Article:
IMG_6728So that’s it, for now. I just handed in my dissertation. Feels pretty good. And not just because I’m done, or because I’m proud that I did it, but because I actually feel pretty good about the result. Sure, there’s lots to question and criticise, but all in all, I believe it’s a decent read and that it makes some interesting points. But lets wait and see what the assessment committee has to say about that. If they accept it, the thesis will be made publicly available around August, and I expect my viva to be some time in September.

When I started this job, my sons each made a lego sculpture for my desk. Throughout this roller coaster ride of a process, I’ve been struck by how well these two figures have captured the essence of this job:

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On the one hand, it takes a bit of gung-ho adventure spirit, a creative curiousity and a willingness to set sails and venture into the unknown (with a gargoyle! must have gargoyle for this kind of job. And some guardians; my supervisors, perhaps, or Latour and Foucault. Or my sons). That’s the fun part, even though, a lot of the time, I have felt a bit lost at sea on that raft, fearing that my construction was not solid enough, that my map was way off. But then the raft has taken me to some interesting places.

On the other hand, it takes the resolution and ability to sit down and write, and keep at it, and stay put until its done, like some kind of academic potty-training. That’s the hard part, accounting for the the journey taken, the construction and constituents of the raft, and the significance of the gargoyle. For me, at least, this part was the hardest – embracing uncertainty in an epistemological sense does not mean that it is not a bugger to deal with, personally and academically. But it many ways, this is also the most interesting part, because of the process of understanding [erkendelse – can’t think of a proper translation] taking place as you write. Like this blog has served as a sketch pad for that process.

This won’t be the final word, however. For starters’ there’s the viva, then I have an abstract to write, and I’m mulling over ideas for a post doc etc. I’ve also just joined University of Leicester’s museum studies MOOC, and am very curious to experience e-learning and maybe get some new perspectives. But for now, I’m done. Awesome!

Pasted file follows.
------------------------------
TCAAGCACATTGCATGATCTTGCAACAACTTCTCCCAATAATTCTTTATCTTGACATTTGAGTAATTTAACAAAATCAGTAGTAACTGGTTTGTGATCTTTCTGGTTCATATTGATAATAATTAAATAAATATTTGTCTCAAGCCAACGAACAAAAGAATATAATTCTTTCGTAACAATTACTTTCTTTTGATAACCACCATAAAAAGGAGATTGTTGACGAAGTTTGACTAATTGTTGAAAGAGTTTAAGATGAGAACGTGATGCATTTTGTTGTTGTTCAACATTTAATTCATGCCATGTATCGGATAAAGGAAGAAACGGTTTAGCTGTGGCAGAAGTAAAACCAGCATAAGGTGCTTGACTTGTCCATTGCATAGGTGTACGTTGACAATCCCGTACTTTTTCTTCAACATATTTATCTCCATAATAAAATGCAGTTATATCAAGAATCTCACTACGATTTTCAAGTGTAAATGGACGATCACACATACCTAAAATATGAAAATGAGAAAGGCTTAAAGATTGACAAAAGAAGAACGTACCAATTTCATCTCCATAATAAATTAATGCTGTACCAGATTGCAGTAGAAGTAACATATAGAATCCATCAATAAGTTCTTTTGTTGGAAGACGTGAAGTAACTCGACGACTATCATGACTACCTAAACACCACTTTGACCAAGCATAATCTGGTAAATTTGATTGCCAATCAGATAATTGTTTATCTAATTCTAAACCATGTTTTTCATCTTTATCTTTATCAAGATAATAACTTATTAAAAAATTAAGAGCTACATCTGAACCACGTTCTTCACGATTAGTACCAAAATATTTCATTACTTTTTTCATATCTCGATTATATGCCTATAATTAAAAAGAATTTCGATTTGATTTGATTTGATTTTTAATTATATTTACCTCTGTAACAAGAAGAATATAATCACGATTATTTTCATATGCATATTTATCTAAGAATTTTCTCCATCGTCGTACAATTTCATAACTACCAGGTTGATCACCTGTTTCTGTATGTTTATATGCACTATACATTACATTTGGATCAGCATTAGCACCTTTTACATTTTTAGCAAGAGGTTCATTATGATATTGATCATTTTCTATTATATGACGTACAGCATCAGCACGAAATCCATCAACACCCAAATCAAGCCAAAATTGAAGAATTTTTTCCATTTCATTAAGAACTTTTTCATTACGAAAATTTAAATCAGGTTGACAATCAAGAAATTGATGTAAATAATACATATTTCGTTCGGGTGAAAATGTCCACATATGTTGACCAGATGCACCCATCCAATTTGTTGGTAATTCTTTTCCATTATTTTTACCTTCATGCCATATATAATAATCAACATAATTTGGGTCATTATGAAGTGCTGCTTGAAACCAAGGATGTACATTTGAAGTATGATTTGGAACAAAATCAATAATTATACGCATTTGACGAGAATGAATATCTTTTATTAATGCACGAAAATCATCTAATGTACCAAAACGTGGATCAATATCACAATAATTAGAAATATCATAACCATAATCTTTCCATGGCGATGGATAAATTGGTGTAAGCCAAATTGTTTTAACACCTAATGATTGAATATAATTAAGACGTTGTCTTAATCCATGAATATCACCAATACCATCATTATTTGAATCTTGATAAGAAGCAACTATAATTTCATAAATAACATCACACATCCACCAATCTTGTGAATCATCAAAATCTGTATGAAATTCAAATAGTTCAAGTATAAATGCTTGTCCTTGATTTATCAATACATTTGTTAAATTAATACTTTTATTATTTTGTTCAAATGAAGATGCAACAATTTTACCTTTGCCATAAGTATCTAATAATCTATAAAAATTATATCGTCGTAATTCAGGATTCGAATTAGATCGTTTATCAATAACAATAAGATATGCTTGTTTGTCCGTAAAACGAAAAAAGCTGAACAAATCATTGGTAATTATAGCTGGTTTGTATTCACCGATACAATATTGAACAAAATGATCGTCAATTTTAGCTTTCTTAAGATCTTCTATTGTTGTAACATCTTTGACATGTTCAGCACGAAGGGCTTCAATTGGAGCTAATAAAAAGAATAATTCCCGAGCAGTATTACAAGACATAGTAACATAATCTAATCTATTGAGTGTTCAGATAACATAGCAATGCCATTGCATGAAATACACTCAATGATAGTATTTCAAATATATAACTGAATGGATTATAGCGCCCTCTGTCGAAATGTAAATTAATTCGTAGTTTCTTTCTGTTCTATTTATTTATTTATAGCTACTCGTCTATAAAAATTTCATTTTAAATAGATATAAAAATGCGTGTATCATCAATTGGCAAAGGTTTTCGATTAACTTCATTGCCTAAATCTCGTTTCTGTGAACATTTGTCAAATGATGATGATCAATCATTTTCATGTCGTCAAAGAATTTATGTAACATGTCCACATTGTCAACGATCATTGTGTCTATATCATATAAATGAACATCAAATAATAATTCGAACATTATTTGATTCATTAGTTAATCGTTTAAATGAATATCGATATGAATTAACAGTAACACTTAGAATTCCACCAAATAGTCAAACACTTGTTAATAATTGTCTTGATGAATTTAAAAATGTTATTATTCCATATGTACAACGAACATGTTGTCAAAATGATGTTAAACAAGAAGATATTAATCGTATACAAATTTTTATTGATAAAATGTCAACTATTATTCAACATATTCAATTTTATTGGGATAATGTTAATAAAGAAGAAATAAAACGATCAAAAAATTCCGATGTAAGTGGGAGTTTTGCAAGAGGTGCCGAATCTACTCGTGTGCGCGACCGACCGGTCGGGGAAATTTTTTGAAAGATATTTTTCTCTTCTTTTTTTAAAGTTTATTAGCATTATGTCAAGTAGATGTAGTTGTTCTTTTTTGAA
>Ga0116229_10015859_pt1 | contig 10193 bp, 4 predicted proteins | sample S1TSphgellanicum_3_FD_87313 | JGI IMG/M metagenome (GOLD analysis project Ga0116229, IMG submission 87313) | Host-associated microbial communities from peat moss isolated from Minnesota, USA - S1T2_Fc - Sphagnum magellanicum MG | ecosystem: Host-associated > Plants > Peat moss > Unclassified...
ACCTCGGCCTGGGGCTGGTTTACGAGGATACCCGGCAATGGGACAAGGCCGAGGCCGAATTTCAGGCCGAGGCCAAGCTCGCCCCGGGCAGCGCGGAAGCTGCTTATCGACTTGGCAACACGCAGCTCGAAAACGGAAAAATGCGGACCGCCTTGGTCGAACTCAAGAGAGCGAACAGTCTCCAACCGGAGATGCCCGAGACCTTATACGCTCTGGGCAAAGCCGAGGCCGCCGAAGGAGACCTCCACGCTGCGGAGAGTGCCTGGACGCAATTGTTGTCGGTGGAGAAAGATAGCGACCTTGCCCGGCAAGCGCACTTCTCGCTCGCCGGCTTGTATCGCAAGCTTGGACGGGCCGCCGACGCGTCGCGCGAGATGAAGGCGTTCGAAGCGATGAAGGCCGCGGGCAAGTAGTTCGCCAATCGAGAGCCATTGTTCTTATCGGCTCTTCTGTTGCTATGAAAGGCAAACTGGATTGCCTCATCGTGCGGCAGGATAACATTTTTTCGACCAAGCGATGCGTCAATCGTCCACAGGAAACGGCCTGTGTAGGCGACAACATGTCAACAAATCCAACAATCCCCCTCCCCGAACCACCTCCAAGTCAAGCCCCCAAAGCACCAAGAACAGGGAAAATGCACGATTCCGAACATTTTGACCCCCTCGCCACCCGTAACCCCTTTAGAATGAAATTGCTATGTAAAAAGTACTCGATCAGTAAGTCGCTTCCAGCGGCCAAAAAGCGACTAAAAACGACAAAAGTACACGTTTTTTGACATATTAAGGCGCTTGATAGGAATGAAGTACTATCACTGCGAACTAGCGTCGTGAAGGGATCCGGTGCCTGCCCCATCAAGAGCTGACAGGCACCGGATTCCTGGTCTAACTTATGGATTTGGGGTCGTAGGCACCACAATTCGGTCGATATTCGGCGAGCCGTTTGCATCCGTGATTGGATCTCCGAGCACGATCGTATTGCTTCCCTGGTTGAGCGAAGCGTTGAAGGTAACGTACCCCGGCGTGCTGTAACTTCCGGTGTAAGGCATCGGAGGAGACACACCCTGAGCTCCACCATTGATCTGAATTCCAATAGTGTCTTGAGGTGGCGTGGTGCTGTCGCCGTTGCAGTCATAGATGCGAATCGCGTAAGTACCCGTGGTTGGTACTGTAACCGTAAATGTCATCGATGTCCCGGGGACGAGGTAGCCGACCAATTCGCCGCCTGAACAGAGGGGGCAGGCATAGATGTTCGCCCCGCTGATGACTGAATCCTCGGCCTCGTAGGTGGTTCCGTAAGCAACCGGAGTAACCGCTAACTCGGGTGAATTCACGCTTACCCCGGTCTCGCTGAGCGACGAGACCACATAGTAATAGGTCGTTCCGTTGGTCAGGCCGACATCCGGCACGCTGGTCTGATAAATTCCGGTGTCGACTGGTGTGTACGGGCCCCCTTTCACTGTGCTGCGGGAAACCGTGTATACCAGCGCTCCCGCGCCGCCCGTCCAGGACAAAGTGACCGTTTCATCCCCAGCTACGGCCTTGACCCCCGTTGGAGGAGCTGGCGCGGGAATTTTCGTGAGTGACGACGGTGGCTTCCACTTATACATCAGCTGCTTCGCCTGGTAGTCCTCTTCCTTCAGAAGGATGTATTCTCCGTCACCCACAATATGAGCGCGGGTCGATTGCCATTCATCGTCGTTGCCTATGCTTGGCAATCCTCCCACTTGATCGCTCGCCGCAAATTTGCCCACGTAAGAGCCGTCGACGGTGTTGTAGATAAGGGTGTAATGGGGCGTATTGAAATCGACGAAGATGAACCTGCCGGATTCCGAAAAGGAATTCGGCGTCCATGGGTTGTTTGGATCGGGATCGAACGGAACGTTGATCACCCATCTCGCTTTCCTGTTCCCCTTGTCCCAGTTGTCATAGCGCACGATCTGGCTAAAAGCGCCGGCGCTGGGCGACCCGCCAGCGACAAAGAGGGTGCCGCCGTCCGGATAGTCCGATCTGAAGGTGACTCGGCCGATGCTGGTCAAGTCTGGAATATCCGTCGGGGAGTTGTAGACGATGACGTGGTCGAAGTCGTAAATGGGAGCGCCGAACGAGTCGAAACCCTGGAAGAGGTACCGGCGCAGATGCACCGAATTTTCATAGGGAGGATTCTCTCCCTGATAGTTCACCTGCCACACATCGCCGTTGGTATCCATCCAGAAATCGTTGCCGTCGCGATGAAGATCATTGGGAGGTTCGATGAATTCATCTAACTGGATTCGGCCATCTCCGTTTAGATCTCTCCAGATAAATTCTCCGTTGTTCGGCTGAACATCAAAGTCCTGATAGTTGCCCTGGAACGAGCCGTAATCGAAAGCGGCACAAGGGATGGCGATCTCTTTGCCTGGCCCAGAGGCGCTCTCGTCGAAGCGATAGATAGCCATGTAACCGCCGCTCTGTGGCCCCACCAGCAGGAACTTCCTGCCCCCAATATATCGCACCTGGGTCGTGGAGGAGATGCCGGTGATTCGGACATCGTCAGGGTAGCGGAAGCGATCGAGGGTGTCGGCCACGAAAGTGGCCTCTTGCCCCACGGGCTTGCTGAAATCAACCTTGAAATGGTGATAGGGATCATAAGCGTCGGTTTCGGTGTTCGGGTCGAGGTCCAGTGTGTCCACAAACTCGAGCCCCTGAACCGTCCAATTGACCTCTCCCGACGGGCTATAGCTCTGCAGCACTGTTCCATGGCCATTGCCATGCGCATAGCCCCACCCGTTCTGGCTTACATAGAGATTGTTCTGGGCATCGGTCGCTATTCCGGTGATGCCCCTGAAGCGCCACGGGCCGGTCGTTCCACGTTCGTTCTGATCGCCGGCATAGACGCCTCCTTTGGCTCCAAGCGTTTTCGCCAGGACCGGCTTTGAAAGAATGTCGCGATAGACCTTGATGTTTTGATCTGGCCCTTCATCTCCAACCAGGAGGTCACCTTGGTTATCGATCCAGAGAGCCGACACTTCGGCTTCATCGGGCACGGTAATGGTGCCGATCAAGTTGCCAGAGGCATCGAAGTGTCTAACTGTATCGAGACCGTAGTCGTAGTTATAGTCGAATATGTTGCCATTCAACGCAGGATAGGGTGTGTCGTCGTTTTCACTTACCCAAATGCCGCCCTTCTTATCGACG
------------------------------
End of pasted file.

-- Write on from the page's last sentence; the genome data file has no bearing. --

#DancingMuseum, Tate Modern, May 16th 2015

If Tate Modern was Musée de la danse, May 16th 2015

Standing in the Turbine Hall, I gape as the wondrous, gigantic mirrorball slowly descends from the ceiling, and watch the specs of light travel slowly across the walls. It is a beautiful sight in this amazing space, like the coolest rave ever getting ready to begin. It also feels like my project has come full circle, as if reality mirrors the mirrorball metaphor in my prologue. I’m nearly done. The five columns of bright daylight spilling through the windows on the rear wall not only amplify the cathedral-like qualities of the grand hall, they too seem to me to assume metaphorical qualities, representing the ‘five pillars’ of the museum act, the museum as archetype, as abstract idea. So conditioned to museological reflection by now, I cannot not see it, even if know I’m overstretching the meaningfulness.

A part of the BMW Tate Live event: If Tate Modern was Musée de la danse?, this session is called Adrénaline: a dance floor for everyone. But even though this definitely feels like the place to be, the party does not take off; instead of an adrenaline rush there’s a shared, mixed feeling of awe and ackwardness, and more mobile phones than dance moves to be spotted in the crowd. How to dance the museum? What to make of it all? My mind oscillates between getting it and not getting it, and between minding and not minding if I do. But I like the idea.

The programme booklet speaks of mobility and memory, of ephemerality, of the museum as a mental space. Conceptualising choreographer Boris Charmatz likens the event to “trying on a new pair of glasses with lenses that opens up your perceptions to forms of found choreography happening everywhere”. A heteroscopic kind of vision, perchance? Or is it just me reading extra meanings into these words, cherry-picked from the pages to rhyme with my own? Even so, Charmantz’ manifesto (like Pamuk’s, like the Musetrain manifesto, like Malraux’s imaginaire) represents a call to think (differently) about the museum, to ask the questions what if and then what? The propositions about changing temporalities, changing views, that the terms they are a-changing, abound. Its not just me, then.